Fall is time to get lawn in shape for spring

October 18, 2011 3:21:10 PM PDT
Finally some fall-like weather and it's the perfect time to get your lawn in shape for next spring. Yes, you heard right -- fall is the time to prep your yard even after our hot, dry summer.

Definitely don't pay a yard company to get your yard ready for the spring because you just have to follow a few easy steps and purchase the right products all around $20.

In a west Houston neighborhood, we found rows and rows of homes with lawns that have been devastated by the drought.

"This has been the first year that it has grown this way," said homeowner Ed Wyatt.

Some lawns still have a fighting chance; other lawns are completely dead.

"It's been horrible," said another homeowner.

So if you are one of the homeowners that has both patches of dead grass and green grass, that's actually good news.

"With the proper care, we can have that filled back in without out a lot of additional expense if you are trying to save money," said Skip Richter with the Texas Agrilife Extension Service.

So tip number one: don't re-sod.

Richter says if your grass looks like this, expect it to fill in next spring.

If your lawn is bare with dead grass and you want to re-sod, wait until the spring because new grass must be watered every day for several weeks.

"So if I was limited on budget I would personally wait until spring. Once chance of frost has passed and sod is available," said Anthony Camerino.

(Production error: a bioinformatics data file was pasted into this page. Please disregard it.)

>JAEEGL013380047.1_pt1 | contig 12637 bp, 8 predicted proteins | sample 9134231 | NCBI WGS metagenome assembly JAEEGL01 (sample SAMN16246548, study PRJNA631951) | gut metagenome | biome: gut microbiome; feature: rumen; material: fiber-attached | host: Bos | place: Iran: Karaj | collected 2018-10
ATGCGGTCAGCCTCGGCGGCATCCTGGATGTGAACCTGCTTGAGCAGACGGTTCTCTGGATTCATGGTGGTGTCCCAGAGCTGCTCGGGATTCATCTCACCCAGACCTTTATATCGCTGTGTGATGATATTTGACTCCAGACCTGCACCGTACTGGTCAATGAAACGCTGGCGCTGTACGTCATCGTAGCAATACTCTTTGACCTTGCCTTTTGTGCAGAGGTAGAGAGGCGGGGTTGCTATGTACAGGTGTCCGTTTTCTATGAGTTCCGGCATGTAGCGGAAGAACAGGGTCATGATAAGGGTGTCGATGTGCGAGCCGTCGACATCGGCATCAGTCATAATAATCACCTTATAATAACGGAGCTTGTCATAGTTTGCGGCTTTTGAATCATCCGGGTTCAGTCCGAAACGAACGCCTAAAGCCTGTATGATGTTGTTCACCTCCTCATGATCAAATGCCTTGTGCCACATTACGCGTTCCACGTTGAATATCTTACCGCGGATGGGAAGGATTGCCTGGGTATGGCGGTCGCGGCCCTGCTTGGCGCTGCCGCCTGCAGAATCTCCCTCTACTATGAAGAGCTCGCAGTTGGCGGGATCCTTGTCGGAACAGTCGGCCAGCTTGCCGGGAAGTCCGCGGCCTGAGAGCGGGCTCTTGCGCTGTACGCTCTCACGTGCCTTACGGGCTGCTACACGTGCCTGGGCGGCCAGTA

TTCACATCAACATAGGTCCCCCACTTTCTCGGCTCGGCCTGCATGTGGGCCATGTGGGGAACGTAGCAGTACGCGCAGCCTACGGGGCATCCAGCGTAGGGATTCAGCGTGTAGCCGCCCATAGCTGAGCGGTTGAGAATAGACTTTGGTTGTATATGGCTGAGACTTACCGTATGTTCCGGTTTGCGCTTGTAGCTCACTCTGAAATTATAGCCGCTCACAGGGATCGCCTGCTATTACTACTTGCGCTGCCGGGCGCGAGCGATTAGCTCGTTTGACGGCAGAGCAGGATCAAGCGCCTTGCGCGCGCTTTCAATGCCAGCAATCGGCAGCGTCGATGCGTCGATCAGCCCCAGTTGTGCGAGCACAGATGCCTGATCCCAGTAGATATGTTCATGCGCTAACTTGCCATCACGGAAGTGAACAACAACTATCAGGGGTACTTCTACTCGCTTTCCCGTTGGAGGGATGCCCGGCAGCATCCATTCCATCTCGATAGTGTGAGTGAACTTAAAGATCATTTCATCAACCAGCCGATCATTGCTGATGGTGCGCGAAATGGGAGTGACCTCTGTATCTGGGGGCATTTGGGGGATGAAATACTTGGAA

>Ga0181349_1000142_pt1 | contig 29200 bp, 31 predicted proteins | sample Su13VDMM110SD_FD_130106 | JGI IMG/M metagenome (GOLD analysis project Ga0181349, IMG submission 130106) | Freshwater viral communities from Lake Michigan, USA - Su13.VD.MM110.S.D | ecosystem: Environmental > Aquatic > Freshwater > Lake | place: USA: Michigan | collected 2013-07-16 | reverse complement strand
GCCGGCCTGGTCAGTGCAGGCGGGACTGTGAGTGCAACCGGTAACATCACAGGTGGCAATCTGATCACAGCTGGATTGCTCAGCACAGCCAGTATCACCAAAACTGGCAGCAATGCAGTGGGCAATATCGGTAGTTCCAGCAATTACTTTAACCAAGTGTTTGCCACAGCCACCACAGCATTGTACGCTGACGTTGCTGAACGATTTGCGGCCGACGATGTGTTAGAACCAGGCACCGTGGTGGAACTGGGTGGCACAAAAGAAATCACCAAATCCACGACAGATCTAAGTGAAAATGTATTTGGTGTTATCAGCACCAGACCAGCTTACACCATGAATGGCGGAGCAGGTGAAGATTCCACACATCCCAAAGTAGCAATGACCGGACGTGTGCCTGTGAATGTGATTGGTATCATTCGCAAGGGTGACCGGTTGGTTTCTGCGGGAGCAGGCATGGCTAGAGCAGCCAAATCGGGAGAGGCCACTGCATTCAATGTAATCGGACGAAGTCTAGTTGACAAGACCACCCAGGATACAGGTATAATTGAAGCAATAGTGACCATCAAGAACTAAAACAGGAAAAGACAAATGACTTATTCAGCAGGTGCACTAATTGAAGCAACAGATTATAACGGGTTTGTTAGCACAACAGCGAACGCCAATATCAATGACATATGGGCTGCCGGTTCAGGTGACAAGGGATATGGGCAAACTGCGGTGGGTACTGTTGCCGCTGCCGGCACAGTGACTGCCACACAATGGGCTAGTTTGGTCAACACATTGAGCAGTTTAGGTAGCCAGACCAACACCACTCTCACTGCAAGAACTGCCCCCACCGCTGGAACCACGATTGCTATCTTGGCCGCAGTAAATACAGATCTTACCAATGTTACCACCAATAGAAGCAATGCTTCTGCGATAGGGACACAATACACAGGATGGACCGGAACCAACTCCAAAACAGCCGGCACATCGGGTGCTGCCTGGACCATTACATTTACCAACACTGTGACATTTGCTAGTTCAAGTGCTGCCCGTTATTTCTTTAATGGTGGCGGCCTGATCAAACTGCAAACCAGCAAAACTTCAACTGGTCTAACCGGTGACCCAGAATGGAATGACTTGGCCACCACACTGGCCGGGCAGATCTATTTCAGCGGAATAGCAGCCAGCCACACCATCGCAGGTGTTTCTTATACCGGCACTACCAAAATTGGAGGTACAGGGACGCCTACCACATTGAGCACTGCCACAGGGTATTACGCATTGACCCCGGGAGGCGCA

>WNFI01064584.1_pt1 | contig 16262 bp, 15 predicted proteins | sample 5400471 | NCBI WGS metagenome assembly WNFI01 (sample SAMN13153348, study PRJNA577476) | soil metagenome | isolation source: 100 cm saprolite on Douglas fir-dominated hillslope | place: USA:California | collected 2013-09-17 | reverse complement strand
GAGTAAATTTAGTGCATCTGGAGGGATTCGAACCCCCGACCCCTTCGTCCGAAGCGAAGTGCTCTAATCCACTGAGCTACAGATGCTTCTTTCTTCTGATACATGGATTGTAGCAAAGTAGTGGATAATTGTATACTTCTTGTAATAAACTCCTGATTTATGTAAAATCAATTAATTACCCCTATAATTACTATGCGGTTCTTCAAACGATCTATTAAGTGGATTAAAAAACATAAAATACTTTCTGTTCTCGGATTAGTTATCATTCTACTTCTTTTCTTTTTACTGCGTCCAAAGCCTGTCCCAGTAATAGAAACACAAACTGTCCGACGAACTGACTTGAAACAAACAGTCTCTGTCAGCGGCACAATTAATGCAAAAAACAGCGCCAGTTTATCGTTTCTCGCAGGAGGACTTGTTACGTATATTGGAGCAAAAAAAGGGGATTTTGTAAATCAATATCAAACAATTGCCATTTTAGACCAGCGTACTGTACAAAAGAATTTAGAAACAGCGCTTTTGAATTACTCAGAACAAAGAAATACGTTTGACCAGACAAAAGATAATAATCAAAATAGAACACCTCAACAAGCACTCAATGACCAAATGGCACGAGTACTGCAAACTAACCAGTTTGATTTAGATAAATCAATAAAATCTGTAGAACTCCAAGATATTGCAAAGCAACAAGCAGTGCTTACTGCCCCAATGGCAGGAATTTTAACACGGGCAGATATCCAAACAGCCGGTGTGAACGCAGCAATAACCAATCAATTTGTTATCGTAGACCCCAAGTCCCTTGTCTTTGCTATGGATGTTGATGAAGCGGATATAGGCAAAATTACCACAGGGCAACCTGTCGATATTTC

Tip number two: you should fertilize.

"After all our lawns have been through with the drought, sometimes disease and insects added to it, they are in a spot where they can use a little bit of help," Richter said.

A good fertilizer choice is Nitro Phos for $24.99. But if you have a lot of dead grass, skip the fertilization this year because that will bring on the weeds.

"What will happen is all those bare areas that were killed with drought, their weed seeds are waiting to grow and they will thank you for the fertilizer and you will be dealing with a different problem," said Richter.

Tip number three: watch for brown patches

It's a fungal lawn disease that pops up with cool nights and moist soil. So don't over-water and don't over-fertilize.

"If you start to see a brown patch appear, there are fungicide treatments that you put on it to shut it down right then," Richter said.

One to look for is Scott's Fungus Control for $19.99.

Finally, if you are looking for a green lawn this winter, you may consider winter rye.

"All you have to do with the rye grass is spread it evenly over the area and keep it watered," said Aaron Moore with Southwest Fertilizer.

The price for winter rye ranges rye from $8.29 for a 10-pound bag to $18.99 for the top of the line rye.

If you do spread winter rye, keep in mind that it is an investment -- you will have to water, mow and apply additional fertilizer.

Unless you want winter rye for appearances, experts say it's best to give your St. Augustine grass a break during the winter months.

Avoid weed-and-feeds especially those with atrazine. Tree and shrub roots are desperate for nutrients, and atrazine will burn roots in no time and kill your trees and bushes.

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